Thursday, September 11, 2008

When Two or Three Are Gathered

Sermon preached on September 7, 2008 at the Church of St. Luke & St. Simon Cyrene, Rochester, NY: Romans 13:8-14, Matthew 18:15-20 (Proper 18A)

When two or three are gathered in my name, I am among them there.

The one who loves has fulfilled the law.

At its heart our religion is very simple. We hear the simplicity from both Paul and Jesus this morning. Paul tells us that it’s all about love—love of neighbor is what fulfills the law. Jesus tells us that whenever two or more people gather in his name, he is present with them.

That’s it. We really don’t need to know much else. It’s simple and direct.

But the implications are staggering.

“Love does no wrong to a neighbor,” Paul says. It sounds like his more well-known passage in the First Letter to the Corinthians, the famous “love chapter.”

Love is patient, love is kind; love is not envious or boastful or arrogant or rude. It does not insist on its own way; it is not irritable or resentful; it does not rejoice in wrongdoing, but rejoices in the truth. It bears all things, believes all things, hopes all things, endures all things. Love never ends. 1 Corinthians 13:4-8a

Couples frequently choose those words to be read at their wedding or commitment celebration. I almost always include in my sermon on such occasions the reality that this is a very high standard, one from which they are likely to fall short by the end of their wedding day.

Love of neighbor is simple and clear and it is a very difficult and high standard. It is difficult because of who my neighbor is, some of whom I like very much and some of whom, well, not so much.

And it gets worse, because it is not simply personal. The neighbors about whom Paul speaks are not even necessarily people I know. In fact, most of them are strangers to me, people whose lives seem in no way connected to mine. Part of that simple and clear message of our religion, however, is that they are, they are connected—my life with every life on the planet. In fact, in that great reality we call the communion of saints, our lives are connected to every life that has been or ever will be.

If you think about it for more than a few seconds it is overwhelming—such a high responsibility and even an outrageous one.

As I said, the implications are staggering.

So too are they for those often quoted words of Jesus, “When two or three are gathered in my name, I am there among them.” They are very comforting words, until you begin to think about who the other person I am with might be. And from what Jesus says in this morning’s Gospel reading, he clearly means that the two or three just might be enemies. The person I am with just might be someone who has done me wrong.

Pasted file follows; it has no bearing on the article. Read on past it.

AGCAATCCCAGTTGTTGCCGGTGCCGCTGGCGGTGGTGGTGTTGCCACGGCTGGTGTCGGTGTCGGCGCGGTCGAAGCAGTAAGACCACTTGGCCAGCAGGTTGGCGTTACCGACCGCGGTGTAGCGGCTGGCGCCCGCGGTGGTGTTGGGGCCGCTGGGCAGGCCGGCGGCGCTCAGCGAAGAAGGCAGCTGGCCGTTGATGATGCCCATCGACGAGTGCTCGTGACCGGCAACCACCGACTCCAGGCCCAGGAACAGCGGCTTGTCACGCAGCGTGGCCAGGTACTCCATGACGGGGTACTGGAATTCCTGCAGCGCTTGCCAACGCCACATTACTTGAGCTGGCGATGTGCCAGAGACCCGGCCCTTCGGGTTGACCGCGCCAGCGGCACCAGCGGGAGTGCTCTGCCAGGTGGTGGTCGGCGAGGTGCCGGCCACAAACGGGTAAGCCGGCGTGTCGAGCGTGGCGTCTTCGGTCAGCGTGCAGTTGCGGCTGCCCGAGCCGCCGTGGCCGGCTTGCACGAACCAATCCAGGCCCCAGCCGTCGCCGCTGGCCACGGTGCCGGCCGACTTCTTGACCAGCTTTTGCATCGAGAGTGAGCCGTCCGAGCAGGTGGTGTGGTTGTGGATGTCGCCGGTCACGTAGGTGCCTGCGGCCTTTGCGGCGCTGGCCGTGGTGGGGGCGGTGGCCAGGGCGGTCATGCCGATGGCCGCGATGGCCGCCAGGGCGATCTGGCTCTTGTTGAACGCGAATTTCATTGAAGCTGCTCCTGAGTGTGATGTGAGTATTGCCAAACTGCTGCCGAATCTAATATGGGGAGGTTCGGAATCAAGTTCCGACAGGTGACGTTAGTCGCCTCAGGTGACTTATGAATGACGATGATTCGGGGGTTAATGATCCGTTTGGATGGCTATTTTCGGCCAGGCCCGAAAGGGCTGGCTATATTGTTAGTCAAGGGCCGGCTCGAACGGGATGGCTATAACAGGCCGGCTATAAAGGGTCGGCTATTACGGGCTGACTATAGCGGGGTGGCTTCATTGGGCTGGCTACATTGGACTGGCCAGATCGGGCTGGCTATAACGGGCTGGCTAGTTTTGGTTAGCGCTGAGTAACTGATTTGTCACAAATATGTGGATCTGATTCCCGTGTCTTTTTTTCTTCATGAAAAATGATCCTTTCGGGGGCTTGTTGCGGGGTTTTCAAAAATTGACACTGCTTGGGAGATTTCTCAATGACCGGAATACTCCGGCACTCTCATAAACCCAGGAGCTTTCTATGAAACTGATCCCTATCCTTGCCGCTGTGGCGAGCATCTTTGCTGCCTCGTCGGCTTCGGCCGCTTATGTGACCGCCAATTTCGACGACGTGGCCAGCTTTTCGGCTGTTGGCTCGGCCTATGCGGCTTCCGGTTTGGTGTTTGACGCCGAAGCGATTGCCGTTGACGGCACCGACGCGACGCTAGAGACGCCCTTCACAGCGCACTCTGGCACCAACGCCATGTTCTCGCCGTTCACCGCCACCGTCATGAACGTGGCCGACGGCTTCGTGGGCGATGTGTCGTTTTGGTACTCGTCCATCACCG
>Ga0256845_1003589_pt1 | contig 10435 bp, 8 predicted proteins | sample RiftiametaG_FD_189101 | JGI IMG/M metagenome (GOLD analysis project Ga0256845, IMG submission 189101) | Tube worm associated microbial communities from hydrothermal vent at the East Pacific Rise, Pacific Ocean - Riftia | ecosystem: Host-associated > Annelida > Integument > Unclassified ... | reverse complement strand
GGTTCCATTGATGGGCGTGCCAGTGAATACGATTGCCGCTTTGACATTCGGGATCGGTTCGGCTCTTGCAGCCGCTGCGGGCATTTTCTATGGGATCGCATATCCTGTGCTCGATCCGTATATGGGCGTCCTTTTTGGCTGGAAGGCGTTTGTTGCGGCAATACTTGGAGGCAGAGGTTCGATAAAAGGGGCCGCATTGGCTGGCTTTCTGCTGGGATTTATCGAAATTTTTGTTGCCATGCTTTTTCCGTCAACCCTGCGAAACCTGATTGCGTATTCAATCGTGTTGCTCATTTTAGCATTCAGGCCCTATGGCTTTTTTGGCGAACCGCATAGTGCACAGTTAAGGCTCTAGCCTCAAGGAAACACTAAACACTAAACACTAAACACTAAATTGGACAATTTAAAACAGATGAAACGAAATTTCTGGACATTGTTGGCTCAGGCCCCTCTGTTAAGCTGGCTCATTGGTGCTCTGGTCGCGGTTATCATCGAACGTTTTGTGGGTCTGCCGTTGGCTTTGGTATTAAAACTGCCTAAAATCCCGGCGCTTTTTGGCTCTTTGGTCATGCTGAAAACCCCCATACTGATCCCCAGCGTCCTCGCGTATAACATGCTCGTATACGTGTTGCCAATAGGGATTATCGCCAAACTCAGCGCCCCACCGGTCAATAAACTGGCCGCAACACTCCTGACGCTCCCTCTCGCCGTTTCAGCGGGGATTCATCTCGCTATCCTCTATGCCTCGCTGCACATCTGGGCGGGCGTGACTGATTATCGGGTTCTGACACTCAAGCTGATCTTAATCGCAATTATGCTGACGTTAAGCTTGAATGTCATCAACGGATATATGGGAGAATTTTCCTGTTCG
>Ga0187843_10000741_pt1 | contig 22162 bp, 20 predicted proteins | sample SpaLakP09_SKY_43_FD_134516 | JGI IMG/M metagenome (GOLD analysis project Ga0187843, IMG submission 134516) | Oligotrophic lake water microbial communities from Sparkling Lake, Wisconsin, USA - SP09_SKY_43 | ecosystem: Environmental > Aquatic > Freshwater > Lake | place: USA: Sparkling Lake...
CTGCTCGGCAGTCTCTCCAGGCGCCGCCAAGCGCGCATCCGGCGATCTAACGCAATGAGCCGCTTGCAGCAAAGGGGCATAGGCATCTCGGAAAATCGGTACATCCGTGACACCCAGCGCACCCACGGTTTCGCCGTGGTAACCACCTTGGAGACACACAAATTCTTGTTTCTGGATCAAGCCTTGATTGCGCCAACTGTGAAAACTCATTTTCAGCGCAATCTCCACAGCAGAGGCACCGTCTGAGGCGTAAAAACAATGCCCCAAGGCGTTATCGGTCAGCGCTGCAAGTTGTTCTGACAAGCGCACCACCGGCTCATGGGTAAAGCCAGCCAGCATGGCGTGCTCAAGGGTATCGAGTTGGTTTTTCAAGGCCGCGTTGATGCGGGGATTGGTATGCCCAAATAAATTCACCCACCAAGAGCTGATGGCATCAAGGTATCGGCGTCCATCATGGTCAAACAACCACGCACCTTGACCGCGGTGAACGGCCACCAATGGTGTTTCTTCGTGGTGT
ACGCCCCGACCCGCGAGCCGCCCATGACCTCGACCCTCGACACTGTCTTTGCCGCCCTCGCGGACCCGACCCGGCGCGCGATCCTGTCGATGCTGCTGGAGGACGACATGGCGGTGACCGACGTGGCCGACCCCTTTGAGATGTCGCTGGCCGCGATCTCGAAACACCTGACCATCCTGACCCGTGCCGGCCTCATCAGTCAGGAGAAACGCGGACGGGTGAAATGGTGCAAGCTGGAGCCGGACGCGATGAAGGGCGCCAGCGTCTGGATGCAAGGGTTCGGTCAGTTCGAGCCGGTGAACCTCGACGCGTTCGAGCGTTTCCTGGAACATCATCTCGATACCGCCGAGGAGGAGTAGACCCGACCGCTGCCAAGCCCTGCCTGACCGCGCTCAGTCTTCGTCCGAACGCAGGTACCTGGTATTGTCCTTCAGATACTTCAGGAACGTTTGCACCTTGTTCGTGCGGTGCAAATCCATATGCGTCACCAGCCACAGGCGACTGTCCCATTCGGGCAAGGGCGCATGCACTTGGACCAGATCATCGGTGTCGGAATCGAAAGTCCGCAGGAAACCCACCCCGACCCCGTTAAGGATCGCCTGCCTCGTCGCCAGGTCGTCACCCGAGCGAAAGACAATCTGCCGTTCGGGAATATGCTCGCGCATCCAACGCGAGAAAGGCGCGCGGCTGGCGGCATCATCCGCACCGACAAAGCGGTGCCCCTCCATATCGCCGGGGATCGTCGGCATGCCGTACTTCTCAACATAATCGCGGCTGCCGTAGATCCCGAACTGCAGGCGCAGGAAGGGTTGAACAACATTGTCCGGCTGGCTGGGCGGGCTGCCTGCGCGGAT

There is comfort in Jesus’ words about his presence when we gather but there is also deep responsibility and accountability. Jesus’ presence means that relationships change—enemies work to be reconciled, strangers work to become friends, friends seek to deepen their relationship with one another. These things have to be or the presence of Jesus is betrayed, because Jesus is not present and things remain the same. Jesus always transforms.

Our message is simple and clear, but also a little frightening. What Jesus wants of us—unconditional love for all and a commitment to his presence that always, always transforms us—is deep and broad. How, in fact can we do it?

The first thing to grasp in wrestling with that question is not about us. It is about God. God does these things. God loves perfectly like Paul describes in First Corinthians. God shows up in relationships of all kinds, in all places, under all circumstances. There is no one who is not God’s neighbor. God even puts Mr. Rogers to shame.

Why is it important for us to grasp this? Well, because we are not God. We don’t do perfect, that’s part of the definition of being human. God expects us not to get it right.

But that, of course, does not let us off the hook. God does want us to try and try again. In the passage in Matthew immediately following this morning’s we hear the question, “How many times must I forgive, as many of seven?” Jesus answers, “Not seven times, but, I tell you, seventy-seven times.” He does not mean literally to count and you’re off the hook at 78, he means “as long as it takes.”

This is difficult stuff. It stretches us. It’s not necessarily what we were taught growing up, either in word or by example. It’s not necessarily the “normal” standard in the world around us. In fact, I dare say forgiveness is a rare commodity in this world. I would say that is unfortunately true even among Christians.

This is sad, but not necessarily surprising. Being reconciled with everyone is hard work. And we are, as I said, human.

But this work is so important especially in a parish family like ours with all of its diversities. If we are known both for our diversity and the quality of our love for one another, we will have gone a long way to living into our mission and fulfilling our vision. We will be living close to the heart of God, and displaying that Jesus, is, indeed, among us.

Let us continue to commit ourselves to the good news of the simple and clear message of God’s love for all and work hard to make it so among us. And let us always remember that Jesus is with us in this great work, whenever two or three of us are gathered.

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